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Betaworks Launches Studios, A Collaborative Club For Enlightened Techies

The first betaworks Studio will open in New York’s Meatpacking District this spring.

Betaworks Launches Studios, A Collaborative Club For Enlightened Techies
[Image: courtesy of Betaworks]

Coworking spaces, such as WeWork, are better known for bros and beer than for diversity, intellectual inquiry, and social good. That’s a real problem, in the eyes of John Borthwick, founder and CEO of betaworks, an early-stage investment firm known for incubating companies like Giphy and Chartbeat. So Borthwick is opening a network of collaboration spaces, dubbed Studios, with the intention of intermingling tech-oriented academics, creatives, and entrepreneurs.

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“There’s a screaming need for this,” he says. “This is about bringing together people across disciplines. Technology is changing every aspect of society, but a lot of technology is still being built in what I would describe as a one-dimensional way.” With Studios, set to open its first location this spring in New York’s Meatpacking District, he hopes to encourage member “builders” to humanize and contextualize their work.

In practice, Studios will function less like a coworking office and more like a social club-cum-salon. Most notably, there will be no desks in the first Studio, and only a handful of private meeting rooms. Activity will instead be oriented around a flexible lounge outfitted with meeting booths and other casual seating. On-site concierges (and software) will introduce members with shared interests.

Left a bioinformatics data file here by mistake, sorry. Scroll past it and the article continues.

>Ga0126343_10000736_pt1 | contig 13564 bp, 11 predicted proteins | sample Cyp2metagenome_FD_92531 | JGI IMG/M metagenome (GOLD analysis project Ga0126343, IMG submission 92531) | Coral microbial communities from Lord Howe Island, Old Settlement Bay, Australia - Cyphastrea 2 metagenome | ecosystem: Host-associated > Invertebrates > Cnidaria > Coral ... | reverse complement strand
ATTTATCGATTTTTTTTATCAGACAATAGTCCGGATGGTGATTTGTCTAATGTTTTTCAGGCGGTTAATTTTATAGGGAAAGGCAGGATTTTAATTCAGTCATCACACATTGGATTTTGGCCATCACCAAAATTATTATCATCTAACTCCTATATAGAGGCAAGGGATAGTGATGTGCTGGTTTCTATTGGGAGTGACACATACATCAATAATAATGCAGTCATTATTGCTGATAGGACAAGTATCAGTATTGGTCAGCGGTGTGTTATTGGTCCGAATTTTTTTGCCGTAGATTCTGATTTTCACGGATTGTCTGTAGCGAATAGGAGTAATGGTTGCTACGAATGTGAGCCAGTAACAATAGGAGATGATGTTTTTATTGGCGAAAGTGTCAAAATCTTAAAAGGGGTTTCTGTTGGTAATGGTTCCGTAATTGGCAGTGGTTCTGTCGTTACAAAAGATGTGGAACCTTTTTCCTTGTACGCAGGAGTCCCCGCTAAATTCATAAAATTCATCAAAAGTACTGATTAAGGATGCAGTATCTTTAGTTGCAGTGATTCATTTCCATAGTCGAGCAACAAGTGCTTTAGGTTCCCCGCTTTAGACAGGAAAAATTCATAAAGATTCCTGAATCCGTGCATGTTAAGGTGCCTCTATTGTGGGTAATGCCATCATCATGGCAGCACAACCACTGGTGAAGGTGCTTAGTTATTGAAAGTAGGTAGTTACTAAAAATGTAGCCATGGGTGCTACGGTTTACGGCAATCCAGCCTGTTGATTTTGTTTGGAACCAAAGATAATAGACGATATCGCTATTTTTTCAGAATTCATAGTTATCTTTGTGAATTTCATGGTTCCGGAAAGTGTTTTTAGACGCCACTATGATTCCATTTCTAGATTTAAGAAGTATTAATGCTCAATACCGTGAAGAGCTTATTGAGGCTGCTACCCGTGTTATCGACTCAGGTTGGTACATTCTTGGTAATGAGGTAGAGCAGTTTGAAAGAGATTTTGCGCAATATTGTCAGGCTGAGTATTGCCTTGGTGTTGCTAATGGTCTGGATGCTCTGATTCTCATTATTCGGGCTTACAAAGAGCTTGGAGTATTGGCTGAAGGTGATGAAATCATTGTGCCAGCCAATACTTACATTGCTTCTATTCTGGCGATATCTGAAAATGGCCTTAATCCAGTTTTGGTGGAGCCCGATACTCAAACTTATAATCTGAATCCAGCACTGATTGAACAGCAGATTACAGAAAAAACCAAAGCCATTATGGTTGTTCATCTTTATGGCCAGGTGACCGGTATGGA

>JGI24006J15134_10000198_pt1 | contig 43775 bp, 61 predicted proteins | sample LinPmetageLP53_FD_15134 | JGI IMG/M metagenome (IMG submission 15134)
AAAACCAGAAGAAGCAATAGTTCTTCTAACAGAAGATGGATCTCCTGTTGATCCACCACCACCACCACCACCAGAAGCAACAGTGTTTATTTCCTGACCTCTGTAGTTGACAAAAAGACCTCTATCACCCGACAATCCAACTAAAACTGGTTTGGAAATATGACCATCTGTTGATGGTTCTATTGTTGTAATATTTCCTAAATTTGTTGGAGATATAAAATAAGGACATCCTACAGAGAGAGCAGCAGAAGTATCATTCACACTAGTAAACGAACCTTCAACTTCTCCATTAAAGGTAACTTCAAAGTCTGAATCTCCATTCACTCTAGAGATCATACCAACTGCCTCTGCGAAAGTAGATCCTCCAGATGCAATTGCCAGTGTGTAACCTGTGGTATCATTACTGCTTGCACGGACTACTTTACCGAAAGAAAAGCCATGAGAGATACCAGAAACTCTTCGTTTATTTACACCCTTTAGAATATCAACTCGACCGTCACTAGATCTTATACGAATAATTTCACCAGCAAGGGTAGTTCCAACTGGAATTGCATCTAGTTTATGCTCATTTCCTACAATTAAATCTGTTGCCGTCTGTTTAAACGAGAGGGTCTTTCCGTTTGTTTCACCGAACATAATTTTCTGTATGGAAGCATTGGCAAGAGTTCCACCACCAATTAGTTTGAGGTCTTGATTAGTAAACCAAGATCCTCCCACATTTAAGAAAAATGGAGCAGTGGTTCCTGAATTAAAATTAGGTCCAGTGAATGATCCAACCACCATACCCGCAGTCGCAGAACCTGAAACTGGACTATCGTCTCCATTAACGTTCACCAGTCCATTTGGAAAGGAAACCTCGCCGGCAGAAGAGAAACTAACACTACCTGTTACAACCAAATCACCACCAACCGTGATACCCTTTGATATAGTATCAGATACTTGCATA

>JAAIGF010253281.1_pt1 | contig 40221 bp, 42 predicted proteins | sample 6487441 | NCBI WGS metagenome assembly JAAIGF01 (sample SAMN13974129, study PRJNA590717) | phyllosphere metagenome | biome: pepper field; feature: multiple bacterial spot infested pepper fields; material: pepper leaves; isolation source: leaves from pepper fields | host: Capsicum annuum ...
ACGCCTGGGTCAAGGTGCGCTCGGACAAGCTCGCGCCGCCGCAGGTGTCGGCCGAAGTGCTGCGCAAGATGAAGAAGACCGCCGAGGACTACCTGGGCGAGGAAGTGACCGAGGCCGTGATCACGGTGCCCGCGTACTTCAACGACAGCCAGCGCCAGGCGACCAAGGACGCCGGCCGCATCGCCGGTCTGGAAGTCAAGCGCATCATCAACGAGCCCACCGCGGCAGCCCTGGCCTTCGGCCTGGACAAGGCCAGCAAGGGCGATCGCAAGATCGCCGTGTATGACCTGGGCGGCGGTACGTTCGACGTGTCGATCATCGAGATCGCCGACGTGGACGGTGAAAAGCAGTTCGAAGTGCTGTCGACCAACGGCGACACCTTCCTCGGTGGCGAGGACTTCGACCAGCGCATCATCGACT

“It’s a space you come to for a meeting, to connect with other builders, to attend an event and learn about frontier technology,” Borthwick says.

He has installed Daphne Kwon, previously the CFO of companies including Goop and Oxygen Media, at the helm of the Studios business. One of Kwon’s first tasks will be to select Studios’s 10,000 founding members. “At a coworking space, it’s [anyone] who buys a desk,” she says. Studios, in contrast, will seek out builders “who are focused on the technology community, on building better products, on the humanization of technology.”

Members will pay $2,400 per year, or $225 per month. Already, Kwon is thinking beyond New York to other markets. “We intend to create this national network of builders, leveling up and making each other stronger,” she says. “The larger ambition is [to do the same] globally.”

After establishing Studios in New York, she plans to explore locations in non-coastal U.S. cities where technology hubs are growing. Some have startup centers, like Chicago’s 1871, but many are underserved.

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In New York, at least, Studios will have competition of sorts—right down the block. Soho House operates a Meatpacking District location, in addition to 17 other clubs. Annual membership, with access to all 18 Soho House locations, costs $3,200.

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About the author

Staff writer Ainsley (O'Connell) Harris covers the business of technology with a focus on financial services and education. Follow her on Twitter at @ainsleyoc.

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